WordPress is a leading blogging platform and CMS for just about any business website. Karol K. of ThemeMuse writes at ProBlogger, “It [WordPress] doesn’t have any preposterous security issues that beginning programmers could exploit. The problems, however, arise when you try to tweak your installation of WordPress by adding new plugins or themes, implementing hacks, or doing anything else that interferes with WordPress.”
Professional bloggers, novice bloggers, and large and small businesses have been picking up the WordPress platform and adapting it to suit their needs for years now. However, the adapting part is where many run into problems. Here are some of the easiest ways to ensure that your WordPress blog or website remains secure and online.
Password and Username Security for WordPress
Website security in general is often more about deterrence than creating an impregnable fortress. Hackers are looking for an easy target, and a WordPress blog with “admin” as the username and a weak password is just begging for trouble.
Christian Cawley of MakeUseOf suggests, “Protecting the actual act of logging on to your WordPress-based website is best effected by using an encrypted login plugin, as the website software doesn’t have this facility by default.” He recommends the Chap Secure Login plugin as one way to keep your password and username from being exploited.
Keep WordPress Updated
The latest version of WordPress is not released just to give you something else to do in your spare time. Most updates are critical for your site’s security. Christina Warren at Mashable writes, “Security holes will be discovered and bad guys will do their best to exploit them. Keeping your software up-to-date is a good way to stave off attacks, because reliable software vendors will fix their products once security holes are found.”
Limit Your Page Permissions for WordPress Security
Page permissions are security parameters you set that enable you or others to edit pages on your blog. Sometimes it’s convenient to make your page permissions open while setting up a blog, but once you’re up and running, you need to reset your page permissions in order to prevent hackers from accessing them. Check out the permission information in the WordPress Codex < https://codex.wordpress.org/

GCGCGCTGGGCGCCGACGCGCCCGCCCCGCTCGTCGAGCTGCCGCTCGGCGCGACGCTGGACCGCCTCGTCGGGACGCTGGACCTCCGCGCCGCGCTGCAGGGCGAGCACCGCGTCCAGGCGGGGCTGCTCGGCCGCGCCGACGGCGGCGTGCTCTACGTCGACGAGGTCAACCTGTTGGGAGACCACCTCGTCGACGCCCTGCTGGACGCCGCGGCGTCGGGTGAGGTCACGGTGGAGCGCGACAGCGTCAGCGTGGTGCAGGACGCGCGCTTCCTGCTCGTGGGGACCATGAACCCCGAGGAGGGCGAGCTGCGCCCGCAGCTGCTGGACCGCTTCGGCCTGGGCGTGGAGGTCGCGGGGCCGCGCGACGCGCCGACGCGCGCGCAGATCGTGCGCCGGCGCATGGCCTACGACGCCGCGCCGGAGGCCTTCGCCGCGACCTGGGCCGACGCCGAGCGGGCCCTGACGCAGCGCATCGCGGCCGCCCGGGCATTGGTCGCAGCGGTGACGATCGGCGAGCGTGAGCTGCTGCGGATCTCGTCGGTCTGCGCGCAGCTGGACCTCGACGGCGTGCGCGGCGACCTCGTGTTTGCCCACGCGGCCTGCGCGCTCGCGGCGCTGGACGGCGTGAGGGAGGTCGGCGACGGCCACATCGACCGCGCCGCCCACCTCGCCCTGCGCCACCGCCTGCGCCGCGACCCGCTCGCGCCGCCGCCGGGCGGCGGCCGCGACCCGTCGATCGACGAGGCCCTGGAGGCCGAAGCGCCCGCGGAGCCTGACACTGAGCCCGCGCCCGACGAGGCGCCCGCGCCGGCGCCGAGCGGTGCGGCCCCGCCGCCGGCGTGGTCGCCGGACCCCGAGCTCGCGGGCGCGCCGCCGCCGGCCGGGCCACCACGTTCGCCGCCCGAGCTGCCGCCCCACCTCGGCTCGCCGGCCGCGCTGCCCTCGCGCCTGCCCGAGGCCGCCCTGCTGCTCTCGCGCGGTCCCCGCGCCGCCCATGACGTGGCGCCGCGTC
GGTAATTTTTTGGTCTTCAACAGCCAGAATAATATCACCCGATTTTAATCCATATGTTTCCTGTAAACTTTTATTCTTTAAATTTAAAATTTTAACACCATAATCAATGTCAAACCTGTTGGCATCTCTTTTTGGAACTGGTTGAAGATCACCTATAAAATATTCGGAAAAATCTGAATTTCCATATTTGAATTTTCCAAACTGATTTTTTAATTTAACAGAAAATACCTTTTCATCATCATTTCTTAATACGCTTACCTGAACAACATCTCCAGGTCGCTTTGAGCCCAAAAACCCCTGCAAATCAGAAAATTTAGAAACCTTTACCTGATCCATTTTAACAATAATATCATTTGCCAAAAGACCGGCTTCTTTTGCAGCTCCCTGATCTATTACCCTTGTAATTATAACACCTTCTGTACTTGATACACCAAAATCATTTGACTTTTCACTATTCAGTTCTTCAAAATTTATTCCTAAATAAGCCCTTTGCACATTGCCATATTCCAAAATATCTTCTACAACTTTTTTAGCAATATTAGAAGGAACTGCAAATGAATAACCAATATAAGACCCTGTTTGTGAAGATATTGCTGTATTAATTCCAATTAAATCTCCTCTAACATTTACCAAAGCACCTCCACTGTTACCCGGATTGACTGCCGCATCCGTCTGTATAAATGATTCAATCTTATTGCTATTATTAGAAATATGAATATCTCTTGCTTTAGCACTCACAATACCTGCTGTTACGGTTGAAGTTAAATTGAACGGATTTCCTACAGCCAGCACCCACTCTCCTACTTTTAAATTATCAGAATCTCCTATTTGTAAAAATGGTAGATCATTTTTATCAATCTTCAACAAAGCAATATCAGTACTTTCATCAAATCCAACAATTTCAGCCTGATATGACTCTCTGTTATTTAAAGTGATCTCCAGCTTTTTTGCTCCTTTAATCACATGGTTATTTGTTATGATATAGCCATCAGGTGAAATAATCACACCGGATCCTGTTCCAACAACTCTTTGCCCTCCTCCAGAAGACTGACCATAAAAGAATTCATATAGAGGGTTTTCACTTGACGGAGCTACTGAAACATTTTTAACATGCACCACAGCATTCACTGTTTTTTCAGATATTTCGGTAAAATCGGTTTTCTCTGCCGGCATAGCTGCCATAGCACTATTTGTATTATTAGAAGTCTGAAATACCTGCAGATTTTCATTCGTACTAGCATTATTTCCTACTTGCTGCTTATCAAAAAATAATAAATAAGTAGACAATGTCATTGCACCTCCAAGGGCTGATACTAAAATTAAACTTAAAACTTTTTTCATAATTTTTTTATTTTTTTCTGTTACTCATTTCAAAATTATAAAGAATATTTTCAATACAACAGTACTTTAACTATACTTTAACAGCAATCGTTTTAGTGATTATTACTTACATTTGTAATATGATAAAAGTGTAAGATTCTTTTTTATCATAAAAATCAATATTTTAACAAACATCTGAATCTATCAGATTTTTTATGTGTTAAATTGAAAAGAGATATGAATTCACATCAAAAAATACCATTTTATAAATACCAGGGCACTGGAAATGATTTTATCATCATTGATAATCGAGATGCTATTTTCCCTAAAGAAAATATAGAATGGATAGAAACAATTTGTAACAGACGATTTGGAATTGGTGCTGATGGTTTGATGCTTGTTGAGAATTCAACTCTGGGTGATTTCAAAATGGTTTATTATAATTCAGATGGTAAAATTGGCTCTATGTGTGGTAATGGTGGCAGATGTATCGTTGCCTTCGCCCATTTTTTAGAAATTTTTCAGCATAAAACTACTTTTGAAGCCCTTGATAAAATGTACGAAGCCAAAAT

Use WordPress Security Plugins
There are many WordPress security plugins that remove malicious files, expose weak points, and take defensive measures that will make your site more secure. One of the most thorough security plugins is Website Defender’s Secure WordPress Plugin. You can also keep track of potential weak points in your blog’s security by installing the WP Security Scan plugin.
The WP Firewall 2 plugin is another defensive measure that prevents changes from being made to your blog by any potentially malicious sources. According to the plugins page, “This plugin intelligently white lists and blacklists pathological-looking phrases, based on which field they appear within, in a page request (unknown/numeric parameters vs. known post bodies, comment bodies, etc.).” In other words, hackers will be restricted from making changes to your site since this plugin will recognize the code they enter.
In order to protect your database and other tables from attack, consider the Bullet Proof Security plugin. One blogger notes that this plugin “protects your blog against XSS, RFI, CRLF, CSRF, BASE64, Code Injection and SQL Injection hacking attempts. The bulletproof security plugin also optimizes your .htaccess file for the utmost security.” Chances are you don’t know what any of those acronyms mean, but hackers do, and that’s why you need to take note of this plugin.
Beware Unsecure Plugins for WordPress
While security plugins can be a big part of the solution, unsecure plugins also present a major part of the problem for WordPress blogs. You should generally only use regularly updated plugins that have a proven security record. Before installing a plugin, do a few searches of the user reviews and online in general to find out if anyone has been hacked while using the plugin you’d like to install.
If you stop using a plugin, just delete it in order to minimize your exposure to hackers. In fact, Karol K. at ProBlogger suggests removing unused themes as well.
Keep Your Computer Clean
By regularly sweeping your computer of spyware and scanning for viruses, you’ll keep your computer, financial information, and WordPress site more secure. If hackers can infect your computer, they can also gain access to your online information. A clean computer will ensure that you have a secure blog.
While WordPress makes blogging easier for many, the modifications users make can expose WordPress sites to attacks. With regular site maintenance, being careful about what you add to your blog, and using the best security plugins, you can keep your blog clean and secure for the long run.
This post is written by Lior Levin, a marketing consultant for a css company, and who also consults for a company that specializes in a to do list app for businesses and individuals.